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Q&A with Catherine McGuinness

6 June 2017

Catherine McGuinness is the chair of the City of London Corporation's Policy and Resources Committee.

Catherine McGuinness

You're talking to a friend of a friend at a party. How do you describe what you do?

I chair the committee responsible for policy, strategy and direction for the City of London Corporation, the ancient local authority for the ‘Square Mile’ which it champions the financial and professional services sector.

As part of my role, I regularly meet with government and financial representatives from across the UK and the EU. Building these relationships to strengthen our sector is a priority.  

What are you working on at the moment?

Brexit takes up an inordinate amount of time – both seeking a smooth exit and developing opportunities beyond. We are very focussed on ensuring the City continues to thrive over the next few decades. But I am also working on exciting plans for a ‘cultural hub’ in the City’s north western quarter, including a moved Museum of London and potential new concert hall; and on our work with the rest of London on, for example, education, skills and housing.

What was your first job?

Articles at Waterhouse & Co (now Fieldfisher), a great firm where I learnt the importance of rigour and of putting the client first.  

Career highlight?

From my civic rather than legal career – the first GCSE results of a school I helped set up, The City Academy, Hackney, where we achieved 82% 5 As to Cs with English and Maths for a cohort predicted to achieve 35% 5 GCSEs overall.

Taking the helm of an organisation like the City of London Corporation is, inevitably, also up there as a big achievement for me. I have been an elected member of the organisation for the last 20 years, and have seen the City evolve into the thriving place it is today. I am looking forward to seeing how I, along with colleagues, can improve it even further.  

Share some great advice you've been given.

The importance of making mistakes, provided you learn from them. Einstein, for example, said that the only sure way of avoiding mistakes was to have no new ideas.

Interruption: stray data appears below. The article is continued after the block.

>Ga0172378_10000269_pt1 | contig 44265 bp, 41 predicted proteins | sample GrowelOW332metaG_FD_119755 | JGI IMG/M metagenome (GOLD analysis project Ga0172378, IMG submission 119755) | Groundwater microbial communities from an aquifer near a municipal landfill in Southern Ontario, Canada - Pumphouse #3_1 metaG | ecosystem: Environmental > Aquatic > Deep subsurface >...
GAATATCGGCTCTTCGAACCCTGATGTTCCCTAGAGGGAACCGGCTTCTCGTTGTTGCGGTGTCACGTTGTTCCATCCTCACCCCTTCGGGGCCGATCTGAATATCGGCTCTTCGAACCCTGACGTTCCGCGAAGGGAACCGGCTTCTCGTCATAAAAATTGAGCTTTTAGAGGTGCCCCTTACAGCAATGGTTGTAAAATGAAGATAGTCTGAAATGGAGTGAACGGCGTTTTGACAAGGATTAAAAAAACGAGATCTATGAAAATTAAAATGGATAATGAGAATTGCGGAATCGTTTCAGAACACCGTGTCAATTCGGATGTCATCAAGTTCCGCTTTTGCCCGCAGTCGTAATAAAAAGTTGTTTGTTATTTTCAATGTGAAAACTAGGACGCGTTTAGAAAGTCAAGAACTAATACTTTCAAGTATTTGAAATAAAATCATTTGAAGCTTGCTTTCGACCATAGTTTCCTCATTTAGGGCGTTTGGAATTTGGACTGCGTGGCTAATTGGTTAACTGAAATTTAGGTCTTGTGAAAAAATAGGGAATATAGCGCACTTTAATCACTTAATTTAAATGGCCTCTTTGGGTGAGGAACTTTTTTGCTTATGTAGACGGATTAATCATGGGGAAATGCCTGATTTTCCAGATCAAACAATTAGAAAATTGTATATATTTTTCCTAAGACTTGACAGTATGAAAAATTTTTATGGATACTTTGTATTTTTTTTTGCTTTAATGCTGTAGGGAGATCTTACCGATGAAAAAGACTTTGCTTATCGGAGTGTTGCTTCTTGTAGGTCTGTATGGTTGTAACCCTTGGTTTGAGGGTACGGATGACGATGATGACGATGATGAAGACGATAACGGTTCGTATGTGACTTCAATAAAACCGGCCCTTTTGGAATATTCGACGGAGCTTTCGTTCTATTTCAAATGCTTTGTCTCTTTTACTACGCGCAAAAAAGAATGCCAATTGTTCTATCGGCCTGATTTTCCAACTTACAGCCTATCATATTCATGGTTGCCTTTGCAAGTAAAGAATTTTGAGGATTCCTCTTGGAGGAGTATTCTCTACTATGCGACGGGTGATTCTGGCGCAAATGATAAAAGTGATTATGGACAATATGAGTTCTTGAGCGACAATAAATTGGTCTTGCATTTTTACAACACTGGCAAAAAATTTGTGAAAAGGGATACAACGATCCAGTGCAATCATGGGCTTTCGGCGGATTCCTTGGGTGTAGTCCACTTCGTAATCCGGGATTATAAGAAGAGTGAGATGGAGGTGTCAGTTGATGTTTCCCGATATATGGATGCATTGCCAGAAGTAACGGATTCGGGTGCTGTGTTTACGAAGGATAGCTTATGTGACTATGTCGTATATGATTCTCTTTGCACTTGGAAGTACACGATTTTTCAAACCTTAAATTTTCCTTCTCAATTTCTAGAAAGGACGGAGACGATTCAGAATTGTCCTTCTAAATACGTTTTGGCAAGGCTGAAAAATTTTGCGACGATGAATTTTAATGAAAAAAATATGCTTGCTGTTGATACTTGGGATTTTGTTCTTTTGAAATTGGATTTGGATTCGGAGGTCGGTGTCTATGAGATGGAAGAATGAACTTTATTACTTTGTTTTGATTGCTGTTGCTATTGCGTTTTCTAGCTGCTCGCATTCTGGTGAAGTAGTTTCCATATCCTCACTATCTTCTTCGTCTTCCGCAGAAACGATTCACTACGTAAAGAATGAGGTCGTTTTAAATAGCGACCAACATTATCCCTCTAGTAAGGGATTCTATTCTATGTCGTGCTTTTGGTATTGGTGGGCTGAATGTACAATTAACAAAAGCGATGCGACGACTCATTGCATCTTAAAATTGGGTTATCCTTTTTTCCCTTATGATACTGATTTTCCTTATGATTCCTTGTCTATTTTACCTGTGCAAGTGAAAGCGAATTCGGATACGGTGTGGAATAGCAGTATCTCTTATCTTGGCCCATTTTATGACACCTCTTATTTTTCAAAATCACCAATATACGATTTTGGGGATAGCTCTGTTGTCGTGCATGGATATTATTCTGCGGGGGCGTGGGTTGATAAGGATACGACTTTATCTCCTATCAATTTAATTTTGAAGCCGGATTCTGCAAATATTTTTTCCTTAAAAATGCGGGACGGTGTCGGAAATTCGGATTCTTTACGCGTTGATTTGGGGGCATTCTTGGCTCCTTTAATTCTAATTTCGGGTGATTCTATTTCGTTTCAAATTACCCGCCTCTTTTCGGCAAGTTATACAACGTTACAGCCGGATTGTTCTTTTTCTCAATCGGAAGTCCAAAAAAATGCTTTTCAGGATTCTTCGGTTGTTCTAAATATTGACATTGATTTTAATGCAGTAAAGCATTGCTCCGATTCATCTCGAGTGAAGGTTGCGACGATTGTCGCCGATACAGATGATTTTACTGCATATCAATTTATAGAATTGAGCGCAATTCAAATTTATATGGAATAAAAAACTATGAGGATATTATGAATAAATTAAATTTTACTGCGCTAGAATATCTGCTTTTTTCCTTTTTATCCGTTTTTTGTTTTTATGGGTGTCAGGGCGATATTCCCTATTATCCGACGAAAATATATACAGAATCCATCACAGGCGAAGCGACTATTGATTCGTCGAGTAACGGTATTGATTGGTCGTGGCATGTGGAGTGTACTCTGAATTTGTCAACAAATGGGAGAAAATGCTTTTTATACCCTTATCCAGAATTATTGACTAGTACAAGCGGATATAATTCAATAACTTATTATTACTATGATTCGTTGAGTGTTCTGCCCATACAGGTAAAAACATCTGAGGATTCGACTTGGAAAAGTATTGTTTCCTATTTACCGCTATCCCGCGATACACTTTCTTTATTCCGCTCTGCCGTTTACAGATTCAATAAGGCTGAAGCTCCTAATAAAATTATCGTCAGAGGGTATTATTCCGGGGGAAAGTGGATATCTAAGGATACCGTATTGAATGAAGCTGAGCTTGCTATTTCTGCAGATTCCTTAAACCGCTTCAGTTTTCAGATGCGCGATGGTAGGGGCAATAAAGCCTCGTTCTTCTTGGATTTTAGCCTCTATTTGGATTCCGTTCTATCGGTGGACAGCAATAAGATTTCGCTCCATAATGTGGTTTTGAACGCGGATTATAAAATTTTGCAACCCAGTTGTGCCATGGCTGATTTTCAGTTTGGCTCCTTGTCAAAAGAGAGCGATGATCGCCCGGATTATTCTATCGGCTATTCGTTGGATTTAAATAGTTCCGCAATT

What's in your desk drawers?

Too much!

Can you recommend a local lunch or coffee spot?

Guildhall yard on a Thursday lunchtime, where you can enjoy great street food in historic surroundings.

How do you relax?

Take advantage of the great range of events at the Barbican, from LSO to the latest films.

What's your pet hate?

Bad coffee.

Sum up working as a solicitor in one word.


Favourite city apart from London?

Derry - Londonderry - a brave city in a beautiful setting which has done so much to forge a new story for itself.

What book is on your bedside table ?

My Brilliant Friend by Elena Ferrante - I’m ashamed to say, in translation.  

What needs to happen to get more women into leadership roles?

This is a difficult one and there are many initiatives. We should encourage junior women and promote effective role models. Firms need flexible working arrangements for all staff who want them. Having myself given up the partnership I had worked towards in order to move from a very supportive firm to a role in-house, though, I know there are no easy answers.

You have just been elected deputy vice president of the Law Society; what does that mean to you?

A unique opportunity at a historic time to make a contribution to meeting the biggest challenge we have faced in decades. My goal is a vibrant, thriving City contributing to the prosperity and well-being of the capital and the country.

If you hadn't become a solicitor, what would you have done?

Become a politician. Which in fact I have done, albeit as an independent non-party political one.